The streets of New York City were wet and nasty on October 28, 1968 as I trudged back to my hotel after a long day of serious, and what turned out to be historical rock-n-roll recording. My killer band, The Amboy Dukes were laying down some more blistering tracks of firebreathing all American R&B&R&R and I was literally walking on air, giddy with youthful musical exuberance.
My girlfriend was at the hotel with our brand new son, Theodore Fleetwood Nugent, and we both knew that we were not ready to raise a child, so we reluctantly handed off this beautiful baby to a Catholic adoption agency, certain we were doing the right thing.
Life blazed on, and his mother and I drifted apart as teenage lovers are wont to do, but I never stopped thinking about little Fleetwood throughout the very intense adventure that my amazing career provided. The adoption papers were sealed, so the last thing I wanted to do was intervene and possibly disrupt the life Fleetwood was living with his new family.
Well, long story short, on October 28, 2010, on his 42nd birthday, the planets aligned, and with the help of his sister Louisa (another amazing story unto itself) the three of us met together for the very 1st time since his birth, and what a wonderful, glorious, emotional and incredibly happy reunion it was!
Both Fleetwood and Louisa were raised by wonderful, loving families, and the fact that they both grew into great Americans is testimony to the love of adopted families.
Fleetwood had never shot a bow or crossbow or handgun or rifle or hunted or fished or trapped or eaten venison, so I knew right away that I had a lot of catching up to do in order to bring him into the Nugent lifestyle.
And he caught on immediately and fell in love with allthings dad! Being brought up in Brooklyn, New York, he was very excited to plunge into the great Spirit of the Wild with his dad, so we set out to get him his hunter safety certification and get him into a deerstand ASAP.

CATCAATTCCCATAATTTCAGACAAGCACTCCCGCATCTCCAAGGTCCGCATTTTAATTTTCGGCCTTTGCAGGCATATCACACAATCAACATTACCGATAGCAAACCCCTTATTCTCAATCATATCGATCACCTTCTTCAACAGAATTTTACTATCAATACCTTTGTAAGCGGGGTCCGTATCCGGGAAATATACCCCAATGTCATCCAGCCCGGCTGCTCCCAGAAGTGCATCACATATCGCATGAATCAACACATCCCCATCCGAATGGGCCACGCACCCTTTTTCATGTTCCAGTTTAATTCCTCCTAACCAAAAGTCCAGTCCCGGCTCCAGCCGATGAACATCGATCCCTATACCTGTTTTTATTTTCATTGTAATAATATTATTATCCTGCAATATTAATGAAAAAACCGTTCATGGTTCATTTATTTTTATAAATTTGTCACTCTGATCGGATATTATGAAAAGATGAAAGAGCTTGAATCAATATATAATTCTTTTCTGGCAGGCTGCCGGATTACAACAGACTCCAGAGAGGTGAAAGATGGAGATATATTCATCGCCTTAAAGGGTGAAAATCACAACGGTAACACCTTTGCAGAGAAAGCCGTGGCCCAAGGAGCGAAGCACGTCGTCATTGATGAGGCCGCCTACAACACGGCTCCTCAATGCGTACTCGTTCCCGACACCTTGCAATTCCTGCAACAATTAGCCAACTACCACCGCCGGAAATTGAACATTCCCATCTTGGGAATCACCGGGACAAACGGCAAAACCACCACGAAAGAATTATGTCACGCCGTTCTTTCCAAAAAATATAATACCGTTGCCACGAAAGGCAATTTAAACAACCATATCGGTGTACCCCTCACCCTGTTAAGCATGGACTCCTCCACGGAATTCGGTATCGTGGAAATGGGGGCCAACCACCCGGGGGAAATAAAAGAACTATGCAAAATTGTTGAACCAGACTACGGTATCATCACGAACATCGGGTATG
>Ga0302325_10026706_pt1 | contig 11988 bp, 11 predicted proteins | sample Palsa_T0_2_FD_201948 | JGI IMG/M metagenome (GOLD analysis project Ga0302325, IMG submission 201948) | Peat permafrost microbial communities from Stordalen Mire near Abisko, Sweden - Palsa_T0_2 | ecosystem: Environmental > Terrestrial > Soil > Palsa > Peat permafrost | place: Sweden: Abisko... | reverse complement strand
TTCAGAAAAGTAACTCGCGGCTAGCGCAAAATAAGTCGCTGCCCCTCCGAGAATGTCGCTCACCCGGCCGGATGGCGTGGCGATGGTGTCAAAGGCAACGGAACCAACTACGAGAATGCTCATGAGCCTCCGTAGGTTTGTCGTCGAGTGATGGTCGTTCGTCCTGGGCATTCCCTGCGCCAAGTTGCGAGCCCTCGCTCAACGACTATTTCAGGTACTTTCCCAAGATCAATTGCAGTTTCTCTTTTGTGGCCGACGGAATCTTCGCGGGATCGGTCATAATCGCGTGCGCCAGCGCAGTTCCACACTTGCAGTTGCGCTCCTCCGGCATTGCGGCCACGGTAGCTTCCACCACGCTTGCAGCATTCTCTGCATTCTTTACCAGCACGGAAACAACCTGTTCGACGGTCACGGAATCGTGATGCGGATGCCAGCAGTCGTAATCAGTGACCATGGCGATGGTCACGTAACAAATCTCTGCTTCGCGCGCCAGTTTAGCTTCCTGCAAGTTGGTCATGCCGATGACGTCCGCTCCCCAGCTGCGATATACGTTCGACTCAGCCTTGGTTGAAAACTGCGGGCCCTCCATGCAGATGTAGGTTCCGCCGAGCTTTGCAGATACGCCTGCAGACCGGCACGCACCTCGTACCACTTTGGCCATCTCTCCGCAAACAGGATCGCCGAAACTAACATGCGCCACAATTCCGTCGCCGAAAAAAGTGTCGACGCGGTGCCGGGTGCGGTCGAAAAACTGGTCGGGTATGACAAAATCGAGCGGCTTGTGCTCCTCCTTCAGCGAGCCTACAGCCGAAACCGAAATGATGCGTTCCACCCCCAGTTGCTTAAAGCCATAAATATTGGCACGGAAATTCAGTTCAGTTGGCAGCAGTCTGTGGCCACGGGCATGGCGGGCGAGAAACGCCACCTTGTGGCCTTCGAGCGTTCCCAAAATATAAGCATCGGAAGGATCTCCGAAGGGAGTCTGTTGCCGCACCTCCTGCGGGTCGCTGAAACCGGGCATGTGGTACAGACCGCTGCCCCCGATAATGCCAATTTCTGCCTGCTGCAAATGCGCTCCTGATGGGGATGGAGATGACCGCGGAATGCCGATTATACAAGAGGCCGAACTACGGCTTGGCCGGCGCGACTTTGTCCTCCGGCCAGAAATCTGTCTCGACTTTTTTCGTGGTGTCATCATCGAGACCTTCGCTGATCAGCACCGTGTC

Practicing all day with his Excalibur Matrix crossbow, he came off like William Tell in very short order. We were in the glorious rut zone of November in Michigan, so we geared up and headed for a favorite Shadow Hunter elevated blind where an emerald greed foodplot bisected a towering stand of white pines and a vast marsh.
Father and son whispered many a life’s story in the blind that afternoon, but eventually deer began to appear from the puckerbrush for a dusk feed. One giant old swampdonkey doe cautiously ambled into crossbow range, and patiently Fleetwood focused on his newly celebrated predator task at hand, zeroed in on the old gal, silently snicked off the safety, took careful aim, and let the Muzzy deathray fly.
You may have witnessed the intensity of the moment on Ted Nugent Spirit of the Wild television recently, but in the adrenalin overload of the moment, we both thought he had shot over the doe. Expressing much bewilderment and frustration, Fleetwood descended to retrieve his Lumenok glowing bolt, only to discover his projectile coated in blood! Well hallelujah and pass the SpiritWild joy, for shortly thereafter, a very excited father and son tracked a lovely bloodtrail to a very dead doe and rejoiced the baptismal bowhunt for my long lost son, Theodore Fleetwood Nugent.
What a day, what a moment, what a hunt, what a son! As the owner operator of three successful restaurants in Brooklyn, Fleetwood knows the essence of quality meat, and he couldn’t wait to gut, clean, hang, skin and butcher his hard earned prize of ultimate, hands on, personally harvested venison.
To say Fleetwood is hooked on the Spirit of the Wild is a gargantuan understatement. He is already booked for a spring bear hunt in Alaska and can’t wait to deer hunt this fall in Michigan and Texas with his dad and family. His two beautiful young daughters Perry and Emma fell in love with archery and with his beautiful wife Danielle, the Nugent deercamp will be overflowing with very happy family again this coming fall.
Welcome home son. I love you. It is so good to have another best hunting buddy in the Nugent camp.